China's passenger vehicle market got off to a rousing start in the newly welcomed Year of the Horse as sales broke records in January.
Last month, 1,881,835 cars, sport-utility vehicles, multipurpose vehicles and minivans were sold in China, an upswing of 10.1 percent year on year, and 3.7 percent higher than December's sales figures, the China Passenger Car Association said Wednesday.
"The January sales were remarkable, given that the 10 percent growth rate was based on one that boomed more than 45 percent over 2012", said Rao Da, secretary-general of the association. "It also indicates continuous growth in the automobile sector in 2014, after the market recovered from two years of near stagnancy in 2011 and 2012," he added.
Jia Xinguang, an independent auto analyst based in Beijing, attributed the record deliveries to the Spring Festival holidays, which are a popular time to purchase vehicles thanks to annual bonuses, toll-free travel periods and festival gift-giving.
"Panic consumption'" over more cities' joining the purchase limitation policy also supported the sales growths," said Rao, adding that "the situation will continue in the coming months."
Rao said that as the sales were much greater than the 1,721,525 units that were produced in January, dealers' average inventories have started to drop. "It is a good sign for the struggling dealers."
He predicted that the market will maintain its growth in February, even though there are only 17 working days this month. The reason? "Other than panic consumption, Chinese government's tightened regulation on official cars will make more civil servants join the individual buyer group," Rao said.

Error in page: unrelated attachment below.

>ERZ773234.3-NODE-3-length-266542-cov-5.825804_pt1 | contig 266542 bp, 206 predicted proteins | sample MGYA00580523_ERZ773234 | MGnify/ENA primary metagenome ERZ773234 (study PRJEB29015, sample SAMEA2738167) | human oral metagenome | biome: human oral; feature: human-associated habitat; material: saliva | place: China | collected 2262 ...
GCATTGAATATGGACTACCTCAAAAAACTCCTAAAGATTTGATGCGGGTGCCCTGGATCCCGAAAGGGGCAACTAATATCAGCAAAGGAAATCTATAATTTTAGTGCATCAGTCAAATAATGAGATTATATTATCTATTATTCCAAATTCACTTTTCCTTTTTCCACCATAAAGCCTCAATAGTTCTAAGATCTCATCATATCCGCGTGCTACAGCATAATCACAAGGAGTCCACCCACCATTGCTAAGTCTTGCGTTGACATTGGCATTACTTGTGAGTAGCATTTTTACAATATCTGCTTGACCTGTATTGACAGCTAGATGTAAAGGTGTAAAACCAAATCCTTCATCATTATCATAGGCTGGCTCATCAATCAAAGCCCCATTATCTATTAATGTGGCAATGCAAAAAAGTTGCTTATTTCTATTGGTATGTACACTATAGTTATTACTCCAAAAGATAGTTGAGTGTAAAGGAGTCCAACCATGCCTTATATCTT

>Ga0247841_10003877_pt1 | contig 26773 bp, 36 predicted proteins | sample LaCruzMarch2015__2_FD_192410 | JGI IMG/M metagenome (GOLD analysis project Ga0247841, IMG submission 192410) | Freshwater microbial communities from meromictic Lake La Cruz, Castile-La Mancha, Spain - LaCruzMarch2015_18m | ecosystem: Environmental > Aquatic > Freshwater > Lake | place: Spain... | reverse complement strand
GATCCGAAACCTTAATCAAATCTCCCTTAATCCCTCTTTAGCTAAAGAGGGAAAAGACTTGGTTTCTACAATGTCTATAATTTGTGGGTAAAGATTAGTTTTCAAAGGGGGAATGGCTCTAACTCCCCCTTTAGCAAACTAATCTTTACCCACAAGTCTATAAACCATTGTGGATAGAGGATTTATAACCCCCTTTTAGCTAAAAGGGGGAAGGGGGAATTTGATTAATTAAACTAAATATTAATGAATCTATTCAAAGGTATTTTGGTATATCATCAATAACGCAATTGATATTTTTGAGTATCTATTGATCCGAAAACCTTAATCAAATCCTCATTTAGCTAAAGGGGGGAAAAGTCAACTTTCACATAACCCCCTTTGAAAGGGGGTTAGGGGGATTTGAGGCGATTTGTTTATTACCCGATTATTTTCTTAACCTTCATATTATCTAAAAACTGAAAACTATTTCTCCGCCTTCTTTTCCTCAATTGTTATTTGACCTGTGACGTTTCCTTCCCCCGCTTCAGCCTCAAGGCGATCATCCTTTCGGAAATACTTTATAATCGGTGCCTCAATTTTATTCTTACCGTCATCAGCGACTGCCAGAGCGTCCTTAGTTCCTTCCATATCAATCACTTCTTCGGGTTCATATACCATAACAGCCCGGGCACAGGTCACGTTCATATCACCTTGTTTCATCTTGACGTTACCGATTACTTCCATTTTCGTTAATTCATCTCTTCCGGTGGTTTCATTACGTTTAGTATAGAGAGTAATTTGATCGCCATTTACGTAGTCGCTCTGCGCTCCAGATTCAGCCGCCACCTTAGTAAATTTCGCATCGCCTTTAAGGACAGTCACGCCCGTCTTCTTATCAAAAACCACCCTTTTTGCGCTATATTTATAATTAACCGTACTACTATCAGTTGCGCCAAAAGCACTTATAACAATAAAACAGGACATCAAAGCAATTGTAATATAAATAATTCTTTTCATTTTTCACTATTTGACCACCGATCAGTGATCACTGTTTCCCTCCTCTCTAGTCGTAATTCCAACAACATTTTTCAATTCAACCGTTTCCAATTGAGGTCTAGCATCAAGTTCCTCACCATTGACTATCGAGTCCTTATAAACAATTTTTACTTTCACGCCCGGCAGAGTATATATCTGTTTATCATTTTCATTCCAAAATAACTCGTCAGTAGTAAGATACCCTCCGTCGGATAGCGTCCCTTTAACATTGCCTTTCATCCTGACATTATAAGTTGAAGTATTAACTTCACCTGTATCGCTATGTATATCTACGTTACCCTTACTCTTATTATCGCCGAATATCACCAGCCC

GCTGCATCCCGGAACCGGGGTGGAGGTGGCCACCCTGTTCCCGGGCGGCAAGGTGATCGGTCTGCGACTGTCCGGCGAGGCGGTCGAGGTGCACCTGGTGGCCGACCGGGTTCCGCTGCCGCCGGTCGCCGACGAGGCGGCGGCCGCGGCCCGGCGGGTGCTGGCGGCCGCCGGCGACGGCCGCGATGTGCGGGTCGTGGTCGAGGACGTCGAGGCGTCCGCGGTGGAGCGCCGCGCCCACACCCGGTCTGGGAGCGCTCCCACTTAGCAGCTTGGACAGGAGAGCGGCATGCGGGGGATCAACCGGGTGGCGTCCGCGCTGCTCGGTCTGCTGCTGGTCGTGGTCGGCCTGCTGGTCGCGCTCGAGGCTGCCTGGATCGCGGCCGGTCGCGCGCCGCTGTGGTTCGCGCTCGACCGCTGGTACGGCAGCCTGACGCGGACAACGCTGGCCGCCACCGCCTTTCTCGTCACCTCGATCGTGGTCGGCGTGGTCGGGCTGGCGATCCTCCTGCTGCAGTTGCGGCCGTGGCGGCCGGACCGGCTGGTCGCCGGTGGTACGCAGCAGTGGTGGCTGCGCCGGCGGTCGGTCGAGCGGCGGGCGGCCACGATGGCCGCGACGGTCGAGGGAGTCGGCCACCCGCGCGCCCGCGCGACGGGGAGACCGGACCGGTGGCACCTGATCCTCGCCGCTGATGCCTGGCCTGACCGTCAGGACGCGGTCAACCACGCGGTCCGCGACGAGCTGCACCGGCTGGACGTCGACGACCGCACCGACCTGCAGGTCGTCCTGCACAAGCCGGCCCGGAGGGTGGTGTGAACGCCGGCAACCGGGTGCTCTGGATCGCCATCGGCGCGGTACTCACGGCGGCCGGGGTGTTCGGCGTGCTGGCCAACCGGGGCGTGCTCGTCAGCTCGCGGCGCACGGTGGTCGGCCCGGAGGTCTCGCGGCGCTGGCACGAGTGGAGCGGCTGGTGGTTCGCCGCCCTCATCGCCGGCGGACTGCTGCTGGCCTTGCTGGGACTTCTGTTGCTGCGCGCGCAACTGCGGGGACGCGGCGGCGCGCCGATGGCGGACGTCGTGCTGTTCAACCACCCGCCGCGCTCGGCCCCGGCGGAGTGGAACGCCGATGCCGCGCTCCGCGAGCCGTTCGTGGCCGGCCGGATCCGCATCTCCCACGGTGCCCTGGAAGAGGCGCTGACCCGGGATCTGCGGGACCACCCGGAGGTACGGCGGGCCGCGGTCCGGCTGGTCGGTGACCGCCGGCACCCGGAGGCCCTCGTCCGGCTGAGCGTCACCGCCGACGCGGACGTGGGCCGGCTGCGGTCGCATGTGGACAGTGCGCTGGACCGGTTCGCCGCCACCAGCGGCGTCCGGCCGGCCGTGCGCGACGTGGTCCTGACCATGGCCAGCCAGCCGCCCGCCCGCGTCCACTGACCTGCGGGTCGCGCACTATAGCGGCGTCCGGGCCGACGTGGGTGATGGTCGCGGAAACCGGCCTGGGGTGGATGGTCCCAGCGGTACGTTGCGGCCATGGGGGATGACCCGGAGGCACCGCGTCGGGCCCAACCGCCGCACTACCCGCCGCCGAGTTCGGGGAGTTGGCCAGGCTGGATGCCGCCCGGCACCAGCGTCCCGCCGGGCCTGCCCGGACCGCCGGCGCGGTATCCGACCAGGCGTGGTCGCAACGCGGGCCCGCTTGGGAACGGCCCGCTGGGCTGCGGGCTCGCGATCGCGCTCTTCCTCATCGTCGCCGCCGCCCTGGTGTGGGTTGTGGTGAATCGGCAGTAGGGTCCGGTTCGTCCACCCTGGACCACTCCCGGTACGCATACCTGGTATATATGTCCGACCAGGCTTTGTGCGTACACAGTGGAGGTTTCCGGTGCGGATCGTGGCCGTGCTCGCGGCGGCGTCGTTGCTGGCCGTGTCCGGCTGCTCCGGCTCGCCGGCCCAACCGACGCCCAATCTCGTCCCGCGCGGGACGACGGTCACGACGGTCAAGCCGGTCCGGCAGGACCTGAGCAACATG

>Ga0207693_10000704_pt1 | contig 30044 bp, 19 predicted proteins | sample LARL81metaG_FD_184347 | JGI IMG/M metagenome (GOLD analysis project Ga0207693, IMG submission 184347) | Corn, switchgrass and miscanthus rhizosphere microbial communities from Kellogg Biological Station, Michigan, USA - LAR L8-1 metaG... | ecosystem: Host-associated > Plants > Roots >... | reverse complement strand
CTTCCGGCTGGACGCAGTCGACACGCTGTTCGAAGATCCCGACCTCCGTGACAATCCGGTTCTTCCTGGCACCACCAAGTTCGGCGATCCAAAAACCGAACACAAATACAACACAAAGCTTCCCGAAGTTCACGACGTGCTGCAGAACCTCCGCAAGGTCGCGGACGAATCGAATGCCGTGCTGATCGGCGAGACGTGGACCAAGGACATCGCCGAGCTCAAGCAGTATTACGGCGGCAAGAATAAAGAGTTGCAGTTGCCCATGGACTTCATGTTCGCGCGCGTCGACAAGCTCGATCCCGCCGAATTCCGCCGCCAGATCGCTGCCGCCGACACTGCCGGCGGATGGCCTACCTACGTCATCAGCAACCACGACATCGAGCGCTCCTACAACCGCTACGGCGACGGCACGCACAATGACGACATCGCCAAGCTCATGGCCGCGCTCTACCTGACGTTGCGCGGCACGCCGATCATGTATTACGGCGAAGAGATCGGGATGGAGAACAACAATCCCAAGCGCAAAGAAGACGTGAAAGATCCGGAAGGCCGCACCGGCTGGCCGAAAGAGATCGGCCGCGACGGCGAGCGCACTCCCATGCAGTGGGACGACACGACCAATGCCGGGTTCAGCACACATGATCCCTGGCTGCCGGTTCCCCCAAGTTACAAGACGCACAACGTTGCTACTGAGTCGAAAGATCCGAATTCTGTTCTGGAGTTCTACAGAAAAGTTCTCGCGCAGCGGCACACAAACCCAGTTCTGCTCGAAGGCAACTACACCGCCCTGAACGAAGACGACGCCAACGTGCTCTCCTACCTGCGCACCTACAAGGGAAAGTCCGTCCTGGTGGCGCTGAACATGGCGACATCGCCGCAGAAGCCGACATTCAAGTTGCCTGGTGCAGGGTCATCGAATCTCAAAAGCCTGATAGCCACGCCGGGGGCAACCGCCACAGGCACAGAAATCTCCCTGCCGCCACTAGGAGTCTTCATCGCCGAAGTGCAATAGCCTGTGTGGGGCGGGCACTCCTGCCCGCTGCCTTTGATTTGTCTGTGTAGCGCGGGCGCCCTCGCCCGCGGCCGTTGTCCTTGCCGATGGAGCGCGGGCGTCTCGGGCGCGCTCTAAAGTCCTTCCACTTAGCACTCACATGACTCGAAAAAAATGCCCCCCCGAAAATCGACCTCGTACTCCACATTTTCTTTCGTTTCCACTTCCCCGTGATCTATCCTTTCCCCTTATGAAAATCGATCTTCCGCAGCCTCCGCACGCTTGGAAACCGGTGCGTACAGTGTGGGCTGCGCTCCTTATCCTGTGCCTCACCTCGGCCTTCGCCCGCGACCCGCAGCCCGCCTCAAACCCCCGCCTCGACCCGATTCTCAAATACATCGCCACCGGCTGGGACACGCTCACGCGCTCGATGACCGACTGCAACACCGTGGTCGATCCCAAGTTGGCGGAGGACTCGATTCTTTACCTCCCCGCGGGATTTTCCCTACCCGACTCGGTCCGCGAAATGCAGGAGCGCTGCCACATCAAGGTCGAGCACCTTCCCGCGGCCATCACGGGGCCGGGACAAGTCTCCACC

Although the Chinese government has issued policies to shore up domestic automakers, homegrown brands still face losing market share as their foreign rivals have invested heavily to strengthen their foothold in the world's largest automobile market.
In January, General Motors and its joint ventures set a monthly sales record in China with deliveries of 348,061 vehicles, an increase of 12 percent over January 2013, the previous sales-record month.
Domestic sales by Shanghai GM and SAIC-GM-Wuling and their Buick and Wuling brands all reached all-time highs as well in January. Also from the United States, Ford Motor Co reported a surge of 53 percent year-on-year with 94,466 vehicles in China in January.
German luxury vehicle provider Daimler said that sales of Mercedes-Benz vehicles jumped more than 42 percent to a record 24,887 vehicles in January.
Its German competitor Audi also saw sales increase by 18.2 percentfrom a year earlier to 44,226 vehicles during the same period.
Nissan China reported sales of 9,200 vehicles in China in January, a dip of 0.4 percent from 2013. Nissan said that without the impact of the Spring Festival, the Japanese company would be reporting a sales increase of 15 percent in January.